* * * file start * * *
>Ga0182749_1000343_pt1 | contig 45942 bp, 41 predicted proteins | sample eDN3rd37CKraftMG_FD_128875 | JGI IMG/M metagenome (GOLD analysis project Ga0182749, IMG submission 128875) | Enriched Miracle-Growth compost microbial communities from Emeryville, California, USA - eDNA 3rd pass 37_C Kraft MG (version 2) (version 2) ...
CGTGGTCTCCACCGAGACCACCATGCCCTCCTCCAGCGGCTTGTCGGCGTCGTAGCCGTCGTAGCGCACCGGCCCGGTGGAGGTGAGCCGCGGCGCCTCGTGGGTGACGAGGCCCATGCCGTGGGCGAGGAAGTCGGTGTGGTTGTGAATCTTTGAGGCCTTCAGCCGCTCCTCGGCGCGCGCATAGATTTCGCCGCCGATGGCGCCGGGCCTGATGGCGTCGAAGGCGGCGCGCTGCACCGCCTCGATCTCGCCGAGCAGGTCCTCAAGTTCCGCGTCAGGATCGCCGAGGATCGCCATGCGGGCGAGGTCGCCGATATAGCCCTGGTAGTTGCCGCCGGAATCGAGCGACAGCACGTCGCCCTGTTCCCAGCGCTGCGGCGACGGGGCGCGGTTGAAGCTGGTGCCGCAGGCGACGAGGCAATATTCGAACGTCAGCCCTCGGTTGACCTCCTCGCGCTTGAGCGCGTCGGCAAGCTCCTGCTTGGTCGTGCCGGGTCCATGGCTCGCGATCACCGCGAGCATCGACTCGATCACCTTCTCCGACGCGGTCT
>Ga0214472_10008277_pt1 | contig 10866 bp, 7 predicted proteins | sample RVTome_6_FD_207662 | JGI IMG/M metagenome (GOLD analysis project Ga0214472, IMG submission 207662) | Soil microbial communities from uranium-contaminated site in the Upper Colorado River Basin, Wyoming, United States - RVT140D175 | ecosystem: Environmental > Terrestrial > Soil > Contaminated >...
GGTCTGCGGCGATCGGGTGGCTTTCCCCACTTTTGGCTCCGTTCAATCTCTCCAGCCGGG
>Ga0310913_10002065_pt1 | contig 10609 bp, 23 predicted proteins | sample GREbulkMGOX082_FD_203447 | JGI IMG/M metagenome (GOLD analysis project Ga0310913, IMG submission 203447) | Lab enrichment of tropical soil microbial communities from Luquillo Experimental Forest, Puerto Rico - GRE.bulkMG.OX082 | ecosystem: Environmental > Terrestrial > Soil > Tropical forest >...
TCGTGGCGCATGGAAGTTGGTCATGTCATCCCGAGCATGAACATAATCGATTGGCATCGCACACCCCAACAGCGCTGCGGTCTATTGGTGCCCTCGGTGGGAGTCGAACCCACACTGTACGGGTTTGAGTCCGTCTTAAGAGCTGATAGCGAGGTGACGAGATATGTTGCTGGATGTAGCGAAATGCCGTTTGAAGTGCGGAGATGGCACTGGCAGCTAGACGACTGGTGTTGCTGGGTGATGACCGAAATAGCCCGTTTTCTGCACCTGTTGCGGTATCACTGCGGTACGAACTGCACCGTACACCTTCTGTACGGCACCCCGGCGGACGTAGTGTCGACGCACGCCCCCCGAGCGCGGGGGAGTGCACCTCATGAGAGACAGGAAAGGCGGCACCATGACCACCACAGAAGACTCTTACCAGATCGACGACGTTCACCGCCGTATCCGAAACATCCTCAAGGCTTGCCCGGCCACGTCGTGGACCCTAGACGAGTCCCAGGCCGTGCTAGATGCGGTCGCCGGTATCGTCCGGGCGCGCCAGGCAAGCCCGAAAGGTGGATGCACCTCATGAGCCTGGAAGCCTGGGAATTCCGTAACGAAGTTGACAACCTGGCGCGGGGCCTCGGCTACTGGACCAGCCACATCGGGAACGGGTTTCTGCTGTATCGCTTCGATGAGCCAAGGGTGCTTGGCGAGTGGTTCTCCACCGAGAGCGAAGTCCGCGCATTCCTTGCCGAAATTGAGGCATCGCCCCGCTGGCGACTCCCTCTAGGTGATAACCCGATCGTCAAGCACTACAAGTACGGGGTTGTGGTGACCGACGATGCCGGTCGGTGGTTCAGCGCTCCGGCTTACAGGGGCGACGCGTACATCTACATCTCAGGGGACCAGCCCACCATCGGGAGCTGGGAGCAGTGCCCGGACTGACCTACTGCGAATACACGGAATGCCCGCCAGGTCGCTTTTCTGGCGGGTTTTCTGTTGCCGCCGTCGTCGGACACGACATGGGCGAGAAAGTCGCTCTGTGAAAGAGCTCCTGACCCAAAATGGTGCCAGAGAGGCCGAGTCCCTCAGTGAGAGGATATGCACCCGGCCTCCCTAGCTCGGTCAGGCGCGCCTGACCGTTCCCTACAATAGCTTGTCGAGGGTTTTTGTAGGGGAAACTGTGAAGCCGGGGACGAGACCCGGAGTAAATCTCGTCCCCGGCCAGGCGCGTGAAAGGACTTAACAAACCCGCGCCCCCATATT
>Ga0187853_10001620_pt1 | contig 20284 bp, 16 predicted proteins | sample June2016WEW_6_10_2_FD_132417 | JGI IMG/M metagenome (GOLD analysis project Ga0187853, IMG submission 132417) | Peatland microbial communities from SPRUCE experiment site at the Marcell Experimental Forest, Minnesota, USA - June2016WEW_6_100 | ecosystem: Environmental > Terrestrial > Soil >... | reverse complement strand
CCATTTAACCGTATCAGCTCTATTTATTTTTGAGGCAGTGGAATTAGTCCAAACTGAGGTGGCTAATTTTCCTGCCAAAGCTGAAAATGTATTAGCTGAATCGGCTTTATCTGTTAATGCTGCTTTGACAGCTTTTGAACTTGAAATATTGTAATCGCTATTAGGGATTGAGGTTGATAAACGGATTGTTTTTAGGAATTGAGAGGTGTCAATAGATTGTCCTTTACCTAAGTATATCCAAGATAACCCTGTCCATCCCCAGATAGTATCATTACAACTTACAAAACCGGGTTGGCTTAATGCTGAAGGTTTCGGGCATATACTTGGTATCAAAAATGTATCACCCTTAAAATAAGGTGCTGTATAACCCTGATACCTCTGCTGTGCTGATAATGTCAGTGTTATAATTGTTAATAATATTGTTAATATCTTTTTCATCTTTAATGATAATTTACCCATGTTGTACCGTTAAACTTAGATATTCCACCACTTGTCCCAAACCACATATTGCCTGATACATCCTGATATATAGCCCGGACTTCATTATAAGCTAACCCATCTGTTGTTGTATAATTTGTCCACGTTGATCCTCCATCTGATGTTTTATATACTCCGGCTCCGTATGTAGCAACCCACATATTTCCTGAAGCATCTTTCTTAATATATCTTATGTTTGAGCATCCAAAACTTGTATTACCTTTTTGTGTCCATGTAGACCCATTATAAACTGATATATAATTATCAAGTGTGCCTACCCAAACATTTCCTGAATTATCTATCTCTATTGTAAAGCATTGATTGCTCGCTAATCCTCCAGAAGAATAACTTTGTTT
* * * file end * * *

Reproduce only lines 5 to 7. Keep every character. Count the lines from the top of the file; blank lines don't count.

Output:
>Ga0310913_10002065_pt1 | contig 10609 bp, 23 predicted proteins | sample GREbulkMGOX082_FD_203447 | JGI IMG/M metagenome (GOLD analysis project Ga0310913, IMG submission 203447) | Lab enrichment of tropical soil microbial communities from Luquillo Experimental Forest, Puerto Rico - GRE.bulkMG.OX082 | ecosystem: Environmental > Terrestrial > Soil > Tropical forest >...
TCGTGGCGCATGGAAGTTGGTCATGTCATCCCGAGCATGAACATAATCGATTGGCATCGCACACCCCAACAGCGCTGCGGTCTATTGGTGCCCTCGGTGGGAGTCGAACCCACACTGTACGGGTTTGAGTCCGTCTTAAGAGCTGATAGCGAGGTGACGAGATATGTTGCTGGATGTAGCGAAATGCCGTTTGAAGTGCGGAGATGGCACTGGCAGCTAGACGACTGGTGTTGCTGGGTGATGACCGAAATAGCCCGTTTTCTGCACCTGTTGCGGTATCACTGCGGTACGAACTGCACCGTACACCTTCTGTACGGCACCCCGGCGGACGTAGTGTCGACGCACGCCCCCCGAGCGCGGGGGAGTGCACCTCATGAGAGACAGGAAAGGCGGCACCATGACCACCACAGAAGACTCTTACCAGATCGACGACGTTCACCGCCGTATCCGAAACATCCTCAAGGCTTGCCCGGCCACGTCGTGGACCCTAGACGAGTCCCAGGCCGTGCTAGATGCGGTCGCCGGTATCGTCCGGGCGCGCCAGGCAAGCCCGAAAGGTGGATGCACCTCATGAGCCTGGAAGCCTGGGAATTCCGTAACGAAGTTGACAACCTGGCGCGGGGCCTCGGCTACTGGACCAGCCACATCGGGAACGGGTTTCTGCTGTATCGCTTCGATGAGCCAAGGGTGCTTGGCGAGTGGTTCTCCACCGAGAGCGAAGTCCGCGCATTCCTTGCCGAAATTGAGGCATCGCCCCGCTGGCGACTCCCTCTAGGTGATAACCCGATCGTCAAGCACTACAAGTACGGGGTTGTGGTGACCGACGATGCCGGTCGGTGGTTCAGCGCTCCGGCTTACAGGGGCGACGCGTACATCTACATCTCAGGGGACCAGCCCACCATCGGGAGCTGGGAGCAGTGCCCGGACTGACCTACTGCGAATACACGGAATGCCCGCCAGGTCGCTTTTCTGGCGGGTTTTCTGTTGCCGCCGTCGTCGGACACGACATGGGCGAGAAAGTCGCTCTGTGAAAGAGCTCCTGACCCAAAATGGTGCCAGAGAGGCCGAGTCCCTCAGTGAGAGGATATGCACCCGGCCTCCCTAGCTCGGTCAGGCGCGCCTGACCGTTCCCTACAATAGCTTGTCGAGGGTTTTTGTAGGGGAAACTGTGAAGCCGGGGACGAGACCCGGAGTAAATCTCGTCCCCGGCCAGGCGCGTGAAAGGACTTAACAAACCCGCGCCCCCATATT
>Ga0187853_10001620_pt1 | contig 20284 bp, 16 predicted proteins | sample June2016WEW_6_10_2_FD_132417 | JGI IMG/M metagenome (GOLD analysis project Ga0187853, IMG submission 132417) | Peatland microbial communities from SPRUCE experiment site at the Marcell Experimental Forest, Minnesota, USA - June2016WEW_6_100 | ecosystem: Environmental > Terrestrial > Soil >... | reverse complement strand